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Unit 1: The Changing Fire Environment

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Environment   ::   Heat Transfer   ::   Behavior   ::  Predictions  ::   Summary   ::   Exercises

Firefighter's Predictions

There are four primary areas of concern to firefighters in predicting fire behavior: Forward rate of spread of fires, the future perimeter of the fires, the fireline intensities or flame lengths, and any unusual or extreme fire behavior such as crowning and spotting.

Firefighters are primarily concerned about predicting:

  • The forward rate of spread of fires
  • The future perimeter of the fires
  • The fireline intensities or flame lengths
  • Unusual fire behavior such as crowning and spotting

Note that we are now using the term "fireline intensity," rather than fire intensity. It's important that you understand that this is not the same as fire intensity. Fire intensity is a somewhat general term, referring to the entire heat release of a fire at a given time. It is very difficult to measure or to relate overall fire intensity to fire control activities.
In contrast, fireline intensity is a measurable and useful term that is related to flame length. In turn, flame length can be related to fire control jobs. We will explain fireline intensity and its relationship to flame length a little later.
The job of predicting fire behavior is indeed a complex one. How does one even start to analyze the many variables? Well, this course is intended to help you gain the basic knowledge required to assess fire behavior. It will also brief you about systems available to make fire behavior calculations or estimations

Assumptions of Fire Models

Let us take a closer look at the mathematical fire behavior prediction model. The model processes fuel and environmental conditions to give expected fire behavior. Methods of estimating the input values and interpreting the output values will be covered throughout the course.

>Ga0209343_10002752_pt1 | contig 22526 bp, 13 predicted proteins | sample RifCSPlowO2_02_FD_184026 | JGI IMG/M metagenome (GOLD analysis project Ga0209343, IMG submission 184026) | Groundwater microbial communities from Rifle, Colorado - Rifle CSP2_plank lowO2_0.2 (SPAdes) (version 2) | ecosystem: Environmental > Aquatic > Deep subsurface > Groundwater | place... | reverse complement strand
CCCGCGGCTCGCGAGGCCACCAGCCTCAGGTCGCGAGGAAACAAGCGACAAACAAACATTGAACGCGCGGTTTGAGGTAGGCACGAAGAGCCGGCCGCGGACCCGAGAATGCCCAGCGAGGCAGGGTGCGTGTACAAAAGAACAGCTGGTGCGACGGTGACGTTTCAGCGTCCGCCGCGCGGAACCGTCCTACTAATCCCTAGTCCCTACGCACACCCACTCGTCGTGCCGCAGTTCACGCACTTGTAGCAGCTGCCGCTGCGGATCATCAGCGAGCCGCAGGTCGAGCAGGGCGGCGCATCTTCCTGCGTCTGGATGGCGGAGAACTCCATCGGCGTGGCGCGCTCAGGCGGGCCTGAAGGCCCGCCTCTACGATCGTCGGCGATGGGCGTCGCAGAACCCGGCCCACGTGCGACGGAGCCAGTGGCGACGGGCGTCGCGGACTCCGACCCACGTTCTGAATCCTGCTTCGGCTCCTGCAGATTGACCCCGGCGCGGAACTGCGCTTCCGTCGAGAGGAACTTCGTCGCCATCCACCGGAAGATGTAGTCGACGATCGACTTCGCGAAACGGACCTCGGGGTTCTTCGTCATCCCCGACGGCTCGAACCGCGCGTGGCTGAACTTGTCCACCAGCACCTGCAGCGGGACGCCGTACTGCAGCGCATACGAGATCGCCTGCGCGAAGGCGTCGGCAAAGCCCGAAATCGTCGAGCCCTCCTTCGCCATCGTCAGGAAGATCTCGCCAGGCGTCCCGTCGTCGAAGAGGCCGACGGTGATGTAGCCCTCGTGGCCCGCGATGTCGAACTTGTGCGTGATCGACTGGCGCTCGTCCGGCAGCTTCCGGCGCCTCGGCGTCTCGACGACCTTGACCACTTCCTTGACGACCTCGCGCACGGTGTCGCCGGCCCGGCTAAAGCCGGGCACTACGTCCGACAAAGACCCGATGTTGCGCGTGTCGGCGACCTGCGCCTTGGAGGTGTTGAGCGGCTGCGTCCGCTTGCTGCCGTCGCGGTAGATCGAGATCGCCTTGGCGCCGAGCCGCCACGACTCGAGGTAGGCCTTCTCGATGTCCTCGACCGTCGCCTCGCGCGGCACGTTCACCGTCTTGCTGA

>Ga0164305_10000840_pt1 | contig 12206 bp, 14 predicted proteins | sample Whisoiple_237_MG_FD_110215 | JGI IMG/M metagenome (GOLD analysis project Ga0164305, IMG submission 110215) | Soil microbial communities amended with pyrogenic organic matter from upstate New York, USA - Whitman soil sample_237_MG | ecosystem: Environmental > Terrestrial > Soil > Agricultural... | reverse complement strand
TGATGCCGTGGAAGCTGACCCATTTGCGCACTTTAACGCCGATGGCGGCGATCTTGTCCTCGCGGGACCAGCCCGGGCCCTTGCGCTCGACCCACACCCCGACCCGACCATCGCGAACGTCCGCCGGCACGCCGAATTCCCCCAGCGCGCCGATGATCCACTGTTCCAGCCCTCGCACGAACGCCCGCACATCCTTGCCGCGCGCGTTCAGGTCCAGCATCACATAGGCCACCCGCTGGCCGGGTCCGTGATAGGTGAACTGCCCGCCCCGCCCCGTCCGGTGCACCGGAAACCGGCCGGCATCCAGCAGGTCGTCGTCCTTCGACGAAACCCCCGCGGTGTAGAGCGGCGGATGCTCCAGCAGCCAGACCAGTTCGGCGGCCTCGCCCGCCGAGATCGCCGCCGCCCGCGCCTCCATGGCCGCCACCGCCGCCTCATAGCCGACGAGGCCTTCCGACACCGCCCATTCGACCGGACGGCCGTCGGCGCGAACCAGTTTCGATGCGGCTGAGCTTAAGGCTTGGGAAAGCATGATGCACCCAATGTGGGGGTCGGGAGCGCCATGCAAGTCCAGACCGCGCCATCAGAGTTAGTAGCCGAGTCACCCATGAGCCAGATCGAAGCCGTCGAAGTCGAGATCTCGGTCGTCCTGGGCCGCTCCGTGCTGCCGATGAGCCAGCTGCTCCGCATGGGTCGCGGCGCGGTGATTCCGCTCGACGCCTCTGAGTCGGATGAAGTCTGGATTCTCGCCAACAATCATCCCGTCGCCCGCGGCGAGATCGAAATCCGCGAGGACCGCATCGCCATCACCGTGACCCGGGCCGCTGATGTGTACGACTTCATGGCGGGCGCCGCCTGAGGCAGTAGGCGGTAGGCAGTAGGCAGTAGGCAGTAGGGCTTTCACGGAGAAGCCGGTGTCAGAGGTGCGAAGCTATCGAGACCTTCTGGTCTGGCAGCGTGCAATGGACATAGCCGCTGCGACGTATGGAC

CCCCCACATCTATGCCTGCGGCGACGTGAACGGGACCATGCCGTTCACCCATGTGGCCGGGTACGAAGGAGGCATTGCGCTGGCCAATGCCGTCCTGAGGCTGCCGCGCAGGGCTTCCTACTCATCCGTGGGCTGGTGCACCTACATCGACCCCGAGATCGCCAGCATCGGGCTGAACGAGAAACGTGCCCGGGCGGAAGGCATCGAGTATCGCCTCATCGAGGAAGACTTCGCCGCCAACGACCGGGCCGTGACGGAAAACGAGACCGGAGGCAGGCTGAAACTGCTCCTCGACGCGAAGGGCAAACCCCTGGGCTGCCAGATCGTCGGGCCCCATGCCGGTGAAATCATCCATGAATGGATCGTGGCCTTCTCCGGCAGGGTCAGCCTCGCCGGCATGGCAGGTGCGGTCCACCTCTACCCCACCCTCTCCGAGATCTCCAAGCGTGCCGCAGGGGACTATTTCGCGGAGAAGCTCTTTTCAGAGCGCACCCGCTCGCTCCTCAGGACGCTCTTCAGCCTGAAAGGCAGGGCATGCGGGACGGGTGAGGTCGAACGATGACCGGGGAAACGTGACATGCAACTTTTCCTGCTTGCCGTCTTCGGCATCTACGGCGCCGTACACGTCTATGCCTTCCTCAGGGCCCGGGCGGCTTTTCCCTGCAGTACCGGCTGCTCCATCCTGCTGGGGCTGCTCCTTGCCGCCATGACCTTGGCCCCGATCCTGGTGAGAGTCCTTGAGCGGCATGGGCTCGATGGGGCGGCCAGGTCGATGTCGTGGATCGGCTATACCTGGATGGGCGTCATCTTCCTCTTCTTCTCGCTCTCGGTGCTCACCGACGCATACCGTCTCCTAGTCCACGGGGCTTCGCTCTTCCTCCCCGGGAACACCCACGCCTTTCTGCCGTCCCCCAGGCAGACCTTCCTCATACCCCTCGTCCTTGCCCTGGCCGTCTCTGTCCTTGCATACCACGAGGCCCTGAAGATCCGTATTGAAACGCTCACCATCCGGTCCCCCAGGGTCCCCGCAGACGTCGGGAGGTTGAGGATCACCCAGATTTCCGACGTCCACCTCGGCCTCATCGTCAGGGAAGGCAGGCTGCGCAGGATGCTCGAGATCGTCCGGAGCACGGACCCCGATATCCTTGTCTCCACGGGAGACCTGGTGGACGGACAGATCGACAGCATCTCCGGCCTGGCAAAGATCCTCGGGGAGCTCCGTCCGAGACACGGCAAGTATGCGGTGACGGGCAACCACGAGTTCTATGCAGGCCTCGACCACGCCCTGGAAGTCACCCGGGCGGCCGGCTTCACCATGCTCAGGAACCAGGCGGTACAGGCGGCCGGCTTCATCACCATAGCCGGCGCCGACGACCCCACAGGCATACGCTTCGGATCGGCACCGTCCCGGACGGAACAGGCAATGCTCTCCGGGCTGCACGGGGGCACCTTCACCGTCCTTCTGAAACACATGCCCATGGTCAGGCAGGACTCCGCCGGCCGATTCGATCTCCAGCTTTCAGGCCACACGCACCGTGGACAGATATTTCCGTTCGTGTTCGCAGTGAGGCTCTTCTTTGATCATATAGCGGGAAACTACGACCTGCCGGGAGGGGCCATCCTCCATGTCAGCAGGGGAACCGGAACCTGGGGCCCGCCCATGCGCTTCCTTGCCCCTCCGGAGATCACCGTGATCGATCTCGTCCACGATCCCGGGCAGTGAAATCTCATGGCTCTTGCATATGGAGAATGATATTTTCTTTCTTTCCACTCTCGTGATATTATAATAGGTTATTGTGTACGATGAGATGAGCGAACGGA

In the final unit of this course, Unit XI--Predicting Fire Behavior, you will go through the entire process of assigning input values, using the model in the form of tables and graphs to obtain output values, and interpreting these output values.
An entire unit will be devoted to each of the following basic input values: Fuel bed description, fuel moisture, slope, and wind speed. These units will cover both the general information required for a firefighter to assess the fire situation and also the specific information that is required as input to the model.
In order to express the many interactions that occur during a forest fire in mathematical terms, certain simplifying assumptions have been made. Among these are the following: The model describes fire behavior only at the leading edge of a 'free burning fire; the fuels are assumed to be continuous, uniform and in a single layer contiguous to the ground; wind, slope, and fuel moisture content all are constant for the time period of the calculation; the fire is not spreading by spotting or crowning; and firewhirls and other fire-induced atmospheric disturbances are not occurring.